Awarded grants from the Mondriaan Fund for the Arts and the Prince Bernhard Culture Fund.
Germans as enemy citizens
HERILAND is an award-winning consortium, led by CLUE+, spanning six academic organisations and 25 international business partners. It has provided 15 PhD researchers throughout Europe with advanced training on a series of societal transformation processes in subjects such as spatial planning and design, rural landscapes, sustainability, governance and migration. These are important themes within 21st century heritage management. Read more
Winner of the Marie Curie ITN award.
The impact of online battles
Use and implications of political conflict frames in a digital media environment. Read more
International Association of Landscape Archaeology
International Association of Landscape Archaeology is an association under formation aiming at promoting interdisciplinary research in the field of landscape archaeology. Read more
International Network Hegel's Relevance
[in German] Read more
Keeping up Appearances
Renovation and demolition in the urban network of Holland in the long 18th century (1670-1830)
This CLUE+ project focuses on the until now scarcely researched transformation and demolition of Dutch private real estate in the 18th century. Based on a comparative analysis of the seven most important shrinking towns in the urban network, including Leiden, Haarlem and Delft. How did these cities cope with the then prospering demolition and renovation economy? And how did their governments succeed in keeping up urban appearances in this changing landscape? Read more
Knowledge, belief and normativity
The project investigates two related normative philosophical questions, (1) what is the value of knowledge? and (2) are human beings responsible for what they believe, and if so in what sense?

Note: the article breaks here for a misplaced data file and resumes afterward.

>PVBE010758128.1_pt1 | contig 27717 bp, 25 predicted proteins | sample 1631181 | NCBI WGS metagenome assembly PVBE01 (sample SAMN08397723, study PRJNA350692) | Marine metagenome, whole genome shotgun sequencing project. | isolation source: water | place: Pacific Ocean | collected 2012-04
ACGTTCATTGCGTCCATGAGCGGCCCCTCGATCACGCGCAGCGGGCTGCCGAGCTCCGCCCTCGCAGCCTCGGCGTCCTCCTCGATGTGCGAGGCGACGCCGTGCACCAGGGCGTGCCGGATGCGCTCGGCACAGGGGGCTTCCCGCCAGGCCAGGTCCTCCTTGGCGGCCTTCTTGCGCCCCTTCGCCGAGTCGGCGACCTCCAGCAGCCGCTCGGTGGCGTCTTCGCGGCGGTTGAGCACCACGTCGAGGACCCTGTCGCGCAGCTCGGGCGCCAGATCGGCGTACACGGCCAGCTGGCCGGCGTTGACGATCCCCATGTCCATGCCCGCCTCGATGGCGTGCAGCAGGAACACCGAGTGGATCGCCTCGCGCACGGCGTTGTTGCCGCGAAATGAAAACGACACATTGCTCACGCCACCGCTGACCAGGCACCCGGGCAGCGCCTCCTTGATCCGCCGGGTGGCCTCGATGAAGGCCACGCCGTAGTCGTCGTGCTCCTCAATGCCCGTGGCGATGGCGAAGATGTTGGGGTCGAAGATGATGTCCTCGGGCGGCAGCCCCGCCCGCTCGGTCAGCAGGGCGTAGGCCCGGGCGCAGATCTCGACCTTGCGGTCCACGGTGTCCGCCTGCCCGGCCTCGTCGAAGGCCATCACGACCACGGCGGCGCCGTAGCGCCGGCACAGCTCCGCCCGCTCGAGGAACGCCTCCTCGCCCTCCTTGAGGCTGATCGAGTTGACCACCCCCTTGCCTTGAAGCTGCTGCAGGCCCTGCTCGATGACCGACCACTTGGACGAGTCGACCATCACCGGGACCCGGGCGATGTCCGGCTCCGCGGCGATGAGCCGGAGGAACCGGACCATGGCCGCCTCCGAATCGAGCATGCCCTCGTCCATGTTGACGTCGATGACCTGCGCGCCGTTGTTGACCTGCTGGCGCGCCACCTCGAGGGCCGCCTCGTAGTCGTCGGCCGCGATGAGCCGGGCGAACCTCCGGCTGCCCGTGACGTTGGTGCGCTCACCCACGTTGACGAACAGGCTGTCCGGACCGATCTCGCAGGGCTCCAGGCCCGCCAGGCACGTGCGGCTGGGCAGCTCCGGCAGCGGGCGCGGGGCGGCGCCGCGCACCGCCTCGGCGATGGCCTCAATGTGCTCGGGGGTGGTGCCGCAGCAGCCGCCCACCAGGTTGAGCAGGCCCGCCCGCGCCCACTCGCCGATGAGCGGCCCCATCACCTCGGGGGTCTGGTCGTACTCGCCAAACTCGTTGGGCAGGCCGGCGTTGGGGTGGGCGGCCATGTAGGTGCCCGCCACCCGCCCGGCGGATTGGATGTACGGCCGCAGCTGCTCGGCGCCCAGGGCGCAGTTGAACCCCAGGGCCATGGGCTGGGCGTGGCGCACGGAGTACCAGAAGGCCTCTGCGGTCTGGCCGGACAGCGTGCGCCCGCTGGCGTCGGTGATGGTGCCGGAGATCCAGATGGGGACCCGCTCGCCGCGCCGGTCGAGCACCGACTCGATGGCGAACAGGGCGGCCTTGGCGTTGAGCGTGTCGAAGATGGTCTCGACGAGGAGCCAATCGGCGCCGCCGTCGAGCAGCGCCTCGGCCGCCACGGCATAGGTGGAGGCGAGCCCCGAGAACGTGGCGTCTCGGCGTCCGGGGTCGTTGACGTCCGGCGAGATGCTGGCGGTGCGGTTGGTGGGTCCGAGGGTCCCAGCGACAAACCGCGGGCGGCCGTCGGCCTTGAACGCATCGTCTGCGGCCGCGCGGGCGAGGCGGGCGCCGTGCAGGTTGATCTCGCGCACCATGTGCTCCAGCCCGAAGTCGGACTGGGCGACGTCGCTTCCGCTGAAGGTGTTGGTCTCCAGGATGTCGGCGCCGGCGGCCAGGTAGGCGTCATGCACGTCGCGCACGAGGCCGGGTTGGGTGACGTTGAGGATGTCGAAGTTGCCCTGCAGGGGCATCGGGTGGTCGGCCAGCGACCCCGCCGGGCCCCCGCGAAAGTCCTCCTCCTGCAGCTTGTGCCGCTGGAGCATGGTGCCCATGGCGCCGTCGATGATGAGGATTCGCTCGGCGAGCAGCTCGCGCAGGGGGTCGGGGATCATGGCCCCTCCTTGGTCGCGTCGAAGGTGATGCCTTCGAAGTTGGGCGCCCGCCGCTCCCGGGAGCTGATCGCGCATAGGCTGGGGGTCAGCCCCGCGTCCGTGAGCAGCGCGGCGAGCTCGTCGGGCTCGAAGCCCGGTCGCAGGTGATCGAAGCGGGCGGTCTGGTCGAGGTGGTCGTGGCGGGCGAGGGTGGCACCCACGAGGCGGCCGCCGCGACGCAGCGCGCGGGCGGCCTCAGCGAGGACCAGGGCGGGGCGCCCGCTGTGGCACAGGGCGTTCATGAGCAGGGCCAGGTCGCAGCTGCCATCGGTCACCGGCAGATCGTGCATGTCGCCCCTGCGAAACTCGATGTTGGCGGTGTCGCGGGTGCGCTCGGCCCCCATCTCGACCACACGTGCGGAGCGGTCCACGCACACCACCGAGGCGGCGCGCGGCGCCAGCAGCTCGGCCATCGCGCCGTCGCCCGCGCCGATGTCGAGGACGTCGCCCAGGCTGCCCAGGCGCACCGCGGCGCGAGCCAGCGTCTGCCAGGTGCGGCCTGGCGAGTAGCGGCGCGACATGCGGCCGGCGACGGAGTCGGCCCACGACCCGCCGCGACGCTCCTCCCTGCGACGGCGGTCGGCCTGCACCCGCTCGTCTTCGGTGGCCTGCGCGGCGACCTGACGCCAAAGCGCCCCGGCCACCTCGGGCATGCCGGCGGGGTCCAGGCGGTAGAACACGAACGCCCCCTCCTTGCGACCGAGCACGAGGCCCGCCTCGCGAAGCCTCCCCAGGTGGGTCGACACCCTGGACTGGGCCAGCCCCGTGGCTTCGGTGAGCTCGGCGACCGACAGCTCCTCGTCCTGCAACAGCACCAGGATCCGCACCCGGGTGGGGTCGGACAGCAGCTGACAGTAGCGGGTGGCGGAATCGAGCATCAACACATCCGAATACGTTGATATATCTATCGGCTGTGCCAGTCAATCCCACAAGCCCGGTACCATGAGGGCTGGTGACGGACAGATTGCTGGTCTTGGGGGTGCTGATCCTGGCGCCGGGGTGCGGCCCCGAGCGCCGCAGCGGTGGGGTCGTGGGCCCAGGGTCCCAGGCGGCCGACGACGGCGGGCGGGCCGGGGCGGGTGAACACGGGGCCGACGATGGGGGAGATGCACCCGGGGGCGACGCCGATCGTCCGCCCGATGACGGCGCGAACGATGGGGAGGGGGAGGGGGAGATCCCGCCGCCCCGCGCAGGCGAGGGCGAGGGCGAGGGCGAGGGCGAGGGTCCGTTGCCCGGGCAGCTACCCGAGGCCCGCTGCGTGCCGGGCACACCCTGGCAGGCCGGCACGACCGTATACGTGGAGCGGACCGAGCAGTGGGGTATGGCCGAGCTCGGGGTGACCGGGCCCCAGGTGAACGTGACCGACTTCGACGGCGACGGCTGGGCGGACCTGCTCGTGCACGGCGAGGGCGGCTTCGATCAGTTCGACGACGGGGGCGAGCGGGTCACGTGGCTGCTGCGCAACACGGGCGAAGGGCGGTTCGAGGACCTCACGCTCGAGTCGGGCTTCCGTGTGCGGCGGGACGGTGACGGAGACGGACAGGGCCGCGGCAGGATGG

Prof. Dr. R. van Woudenberg, e-mail: firstname.lastname@example.org.
Knowledgeable Democracy: A Social-Epistemological Inquiry
Freedom of speech, inclusiveness, free enquiry and an even balance of power are all said to contribute to a rational public discourse, which then inspires knowledge. Political debate often seems obscured by controversy, the outcomes of which sometimes lead to irrational compromises. This interdisciplinary CLUE+ project researches the discrepancy to uncover ways in which liberal consensus might shape a more knowledgeable democracy. Read more
Winner of the NWO Talent Programme Vidi award 2016-2020.
Leven en werk van Jan Lever (1922-2010)
Until recently, slave ownership in 19th century Western Europe went mostly unmentioned. This CLUE+ project focuses on adding a detailed history of slavery and the slave trade to the local, regional and national history of Europe. The research involves addressing and collecting relevant locations to produce new digital maps and inviting users to explore complex histories with accessible tools, in particular Google Maps and Google database programmes. Read more
Awarded grants from the Mondriaan Fund, the Dutch Culture/Netherlands Consulate in New York, Amsterdam Museum and the Amsterdam Municipality.
The Mediation of Critique
Polar Strategies of Mediation in the Exhibition of Contemporary Art in the Low Countries, 1982-1997
The aim of this research is to reveal critical insights about the nature of mediation – as a function of both the curator and the artist. Read more
The origins, growth and dissemination of Salafi Qur’an Interpretation
The role of al-Qasimi (d. 1914) in the shift from premodern to modern modes of interpretation. Read more